25. 25. Answer 5: Change is slow
  26. 26. We develop unconscious competence • • • • • • Familiarization Comprehension Conscious Effort Conscious Action Proficiency Unconscious Competence Gloria Gery, Electronic Performance Support Systems
  27. 27. We develop unconscious competence Glucose Metabolic Rate after several weeks of Tetris Practice Haier et al, 1992
  28. 28. Change is hard If you are used to this: Then this feels bad:
  29. 29. The elephant is a creature of habit
  30. 30. Repeat after me: Change is a process, not an event.
  31. 31. Answer 6: Sometimes the changes are downright fraught Characteristics of a fraught decision: • Benefits Now – Costs Later (or Costs Now – Benefits Later) • Degree of Difficulty • Frequency • Feedback • Knowing What You Like
  32. 32. Answer 7: We lack self-efficacy How do your learners feel? Things just happen to me No control Fixed mindset Mindset, by Carol Dweck I do In control Growth mindset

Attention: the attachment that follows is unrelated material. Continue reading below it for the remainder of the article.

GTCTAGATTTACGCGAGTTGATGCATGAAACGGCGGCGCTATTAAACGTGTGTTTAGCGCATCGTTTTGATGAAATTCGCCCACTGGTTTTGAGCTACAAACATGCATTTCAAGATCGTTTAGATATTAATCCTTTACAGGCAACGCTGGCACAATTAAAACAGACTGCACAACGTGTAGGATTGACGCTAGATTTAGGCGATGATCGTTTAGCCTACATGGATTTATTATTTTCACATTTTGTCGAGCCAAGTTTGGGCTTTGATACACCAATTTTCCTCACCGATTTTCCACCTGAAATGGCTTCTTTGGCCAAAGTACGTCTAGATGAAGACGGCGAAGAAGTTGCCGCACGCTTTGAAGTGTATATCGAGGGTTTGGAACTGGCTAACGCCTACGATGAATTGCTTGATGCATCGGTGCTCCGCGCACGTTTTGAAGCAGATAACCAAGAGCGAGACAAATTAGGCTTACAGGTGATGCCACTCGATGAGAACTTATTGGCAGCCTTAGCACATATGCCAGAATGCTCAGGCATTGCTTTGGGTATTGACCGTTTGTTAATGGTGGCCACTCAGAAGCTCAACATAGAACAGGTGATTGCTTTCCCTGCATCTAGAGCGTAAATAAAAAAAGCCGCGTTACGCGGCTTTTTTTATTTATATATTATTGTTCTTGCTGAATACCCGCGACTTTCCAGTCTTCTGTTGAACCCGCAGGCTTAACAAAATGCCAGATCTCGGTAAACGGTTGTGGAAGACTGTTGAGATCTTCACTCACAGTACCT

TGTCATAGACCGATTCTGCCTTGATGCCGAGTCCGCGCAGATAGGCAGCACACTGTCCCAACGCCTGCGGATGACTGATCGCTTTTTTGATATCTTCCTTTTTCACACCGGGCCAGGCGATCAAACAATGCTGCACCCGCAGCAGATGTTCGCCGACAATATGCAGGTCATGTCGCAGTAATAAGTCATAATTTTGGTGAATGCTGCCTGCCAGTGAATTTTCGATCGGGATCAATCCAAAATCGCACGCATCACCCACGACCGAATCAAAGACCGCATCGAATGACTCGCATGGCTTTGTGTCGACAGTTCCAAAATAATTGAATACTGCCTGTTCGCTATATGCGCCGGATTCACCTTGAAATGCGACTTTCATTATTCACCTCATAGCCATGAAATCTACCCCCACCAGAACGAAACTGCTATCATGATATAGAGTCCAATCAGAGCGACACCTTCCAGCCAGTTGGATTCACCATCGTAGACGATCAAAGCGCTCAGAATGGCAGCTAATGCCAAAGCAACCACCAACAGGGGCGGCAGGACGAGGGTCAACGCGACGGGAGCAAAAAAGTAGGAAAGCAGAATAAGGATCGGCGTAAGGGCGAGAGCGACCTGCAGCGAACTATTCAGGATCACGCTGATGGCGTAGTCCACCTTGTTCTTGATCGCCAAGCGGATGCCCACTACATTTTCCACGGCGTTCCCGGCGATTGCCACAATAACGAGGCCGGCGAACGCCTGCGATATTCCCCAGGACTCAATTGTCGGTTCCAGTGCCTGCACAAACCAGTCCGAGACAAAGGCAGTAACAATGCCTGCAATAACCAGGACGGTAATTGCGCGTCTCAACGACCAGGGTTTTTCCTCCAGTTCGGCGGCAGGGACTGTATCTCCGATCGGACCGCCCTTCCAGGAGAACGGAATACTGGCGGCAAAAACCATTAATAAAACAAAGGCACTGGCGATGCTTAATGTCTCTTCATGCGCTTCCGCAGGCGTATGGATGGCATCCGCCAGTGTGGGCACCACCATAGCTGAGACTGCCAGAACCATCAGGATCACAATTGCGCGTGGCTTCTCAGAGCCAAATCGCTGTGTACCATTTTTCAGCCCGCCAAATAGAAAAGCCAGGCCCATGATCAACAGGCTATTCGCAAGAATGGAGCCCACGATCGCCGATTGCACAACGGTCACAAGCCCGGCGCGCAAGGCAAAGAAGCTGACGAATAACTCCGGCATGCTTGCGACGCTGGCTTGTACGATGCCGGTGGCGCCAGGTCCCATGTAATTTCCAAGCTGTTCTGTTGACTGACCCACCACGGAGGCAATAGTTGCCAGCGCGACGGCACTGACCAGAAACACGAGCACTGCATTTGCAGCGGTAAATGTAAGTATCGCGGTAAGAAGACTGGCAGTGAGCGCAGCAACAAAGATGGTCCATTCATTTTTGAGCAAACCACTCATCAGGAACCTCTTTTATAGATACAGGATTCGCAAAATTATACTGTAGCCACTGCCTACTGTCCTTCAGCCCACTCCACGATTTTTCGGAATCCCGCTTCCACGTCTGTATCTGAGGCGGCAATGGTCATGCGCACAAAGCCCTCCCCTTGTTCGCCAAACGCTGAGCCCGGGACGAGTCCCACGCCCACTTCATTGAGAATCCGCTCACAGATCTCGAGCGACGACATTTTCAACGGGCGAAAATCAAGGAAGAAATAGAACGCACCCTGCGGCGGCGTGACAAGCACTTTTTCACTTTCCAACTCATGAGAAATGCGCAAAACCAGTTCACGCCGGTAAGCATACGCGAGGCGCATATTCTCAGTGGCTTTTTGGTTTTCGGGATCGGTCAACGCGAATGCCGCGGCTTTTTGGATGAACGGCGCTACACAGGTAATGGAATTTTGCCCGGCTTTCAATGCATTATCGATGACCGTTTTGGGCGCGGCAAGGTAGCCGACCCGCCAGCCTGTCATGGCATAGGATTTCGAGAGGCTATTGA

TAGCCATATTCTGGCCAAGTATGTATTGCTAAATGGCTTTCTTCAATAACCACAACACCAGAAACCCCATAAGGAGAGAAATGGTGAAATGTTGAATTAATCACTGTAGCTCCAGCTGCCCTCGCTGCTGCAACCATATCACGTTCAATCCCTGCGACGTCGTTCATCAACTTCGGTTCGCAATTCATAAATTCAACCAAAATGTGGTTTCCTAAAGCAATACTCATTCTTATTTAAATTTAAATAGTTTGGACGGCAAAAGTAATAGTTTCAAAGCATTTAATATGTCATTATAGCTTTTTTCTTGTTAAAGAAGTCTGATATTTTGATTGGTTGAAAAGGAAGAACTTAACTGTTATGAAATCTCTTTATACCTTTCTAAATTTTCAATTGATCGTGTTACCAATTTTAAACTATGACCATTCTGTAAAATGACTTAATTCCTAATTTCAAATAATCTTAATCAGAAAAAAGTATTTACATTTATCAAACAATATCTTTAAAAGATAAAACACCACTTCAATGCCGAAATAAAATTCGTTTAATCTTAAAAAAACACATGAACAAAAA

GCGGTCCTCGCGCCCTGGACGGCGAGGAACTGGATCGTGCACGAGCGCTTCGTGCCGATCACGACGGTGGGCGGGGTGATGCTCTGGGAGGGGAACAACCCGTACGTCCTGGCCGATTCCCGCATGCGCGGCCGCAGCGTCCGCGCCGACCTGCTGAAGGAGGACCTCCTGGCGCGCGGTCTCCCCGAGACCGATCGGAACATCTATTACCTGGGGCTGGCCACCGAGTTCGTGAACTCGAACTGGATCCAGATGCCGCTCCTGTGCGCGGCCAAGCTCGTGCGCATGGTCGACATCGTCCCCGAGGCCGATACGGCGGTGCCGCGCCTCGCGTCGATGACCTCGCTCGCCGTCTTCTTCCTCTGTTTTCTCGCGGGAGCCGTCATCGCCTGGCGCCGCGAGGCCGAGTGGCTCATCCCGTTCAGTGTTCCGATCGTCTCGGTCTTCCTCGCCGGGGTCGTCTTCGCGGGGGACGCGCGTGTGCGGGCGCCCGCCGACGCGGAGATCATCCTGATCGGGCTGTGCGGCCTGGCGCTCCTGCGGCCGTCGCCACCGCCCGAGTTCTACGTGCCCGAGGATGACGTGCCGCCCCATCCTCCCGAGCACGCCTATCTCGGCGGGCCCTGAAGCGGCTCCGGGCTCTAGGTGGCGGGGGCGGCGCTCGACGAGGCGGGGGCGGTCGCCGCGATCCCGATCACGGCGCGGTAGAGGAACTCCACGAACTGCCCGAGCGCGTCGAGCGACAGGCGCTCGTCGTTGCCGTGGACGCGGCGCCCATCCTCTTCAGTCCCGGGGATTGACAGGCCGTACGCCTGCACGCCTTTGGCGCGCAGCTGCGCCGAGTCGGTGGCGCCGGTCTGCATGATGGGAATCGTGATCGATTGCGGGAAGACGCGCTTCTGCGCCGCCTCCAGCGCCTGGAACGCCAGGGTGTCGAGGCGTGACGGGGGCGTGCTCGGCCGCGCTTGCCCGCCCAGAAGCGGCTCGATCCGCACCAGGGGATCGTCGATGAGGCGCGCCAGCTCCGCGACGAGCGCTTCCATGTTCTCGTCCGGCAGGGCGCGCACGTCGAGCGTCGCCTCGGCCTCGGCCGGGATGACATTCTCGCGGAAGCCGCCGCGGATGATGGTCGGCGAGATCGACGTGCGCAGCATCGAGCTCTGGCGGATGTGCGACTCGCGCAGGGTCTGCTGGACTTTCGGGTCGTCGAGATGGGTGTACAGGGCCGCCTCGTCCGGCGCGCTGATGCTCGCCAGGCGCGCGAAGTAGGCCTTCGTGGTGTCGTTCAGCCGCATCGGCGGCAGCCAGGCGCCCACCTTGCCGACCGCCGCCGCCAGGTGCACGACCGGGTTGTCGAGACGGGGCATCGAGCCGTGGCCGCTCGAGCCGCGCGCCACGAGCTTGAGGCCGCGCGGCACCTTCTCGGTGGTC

33. 33. Answer 8: Social Matters
  34. 34. We pay more attention when people are involved Okita et al 2009
  35. 35. We use other people as cues for how to act
  36. 36. We listen to authority figures, but… figure. …you have to have the right authority If you are talking to kids about drug and alcohol use, who is the real authority figure? http://www.projectalert.com
  37. 37. Answer 9: Environment Matters
  38. 38. Design changes behavior Johnson and Goldstein, 2003
  39. 39. Make it easy for people to succeed Don Norman, The Design of Everyday Things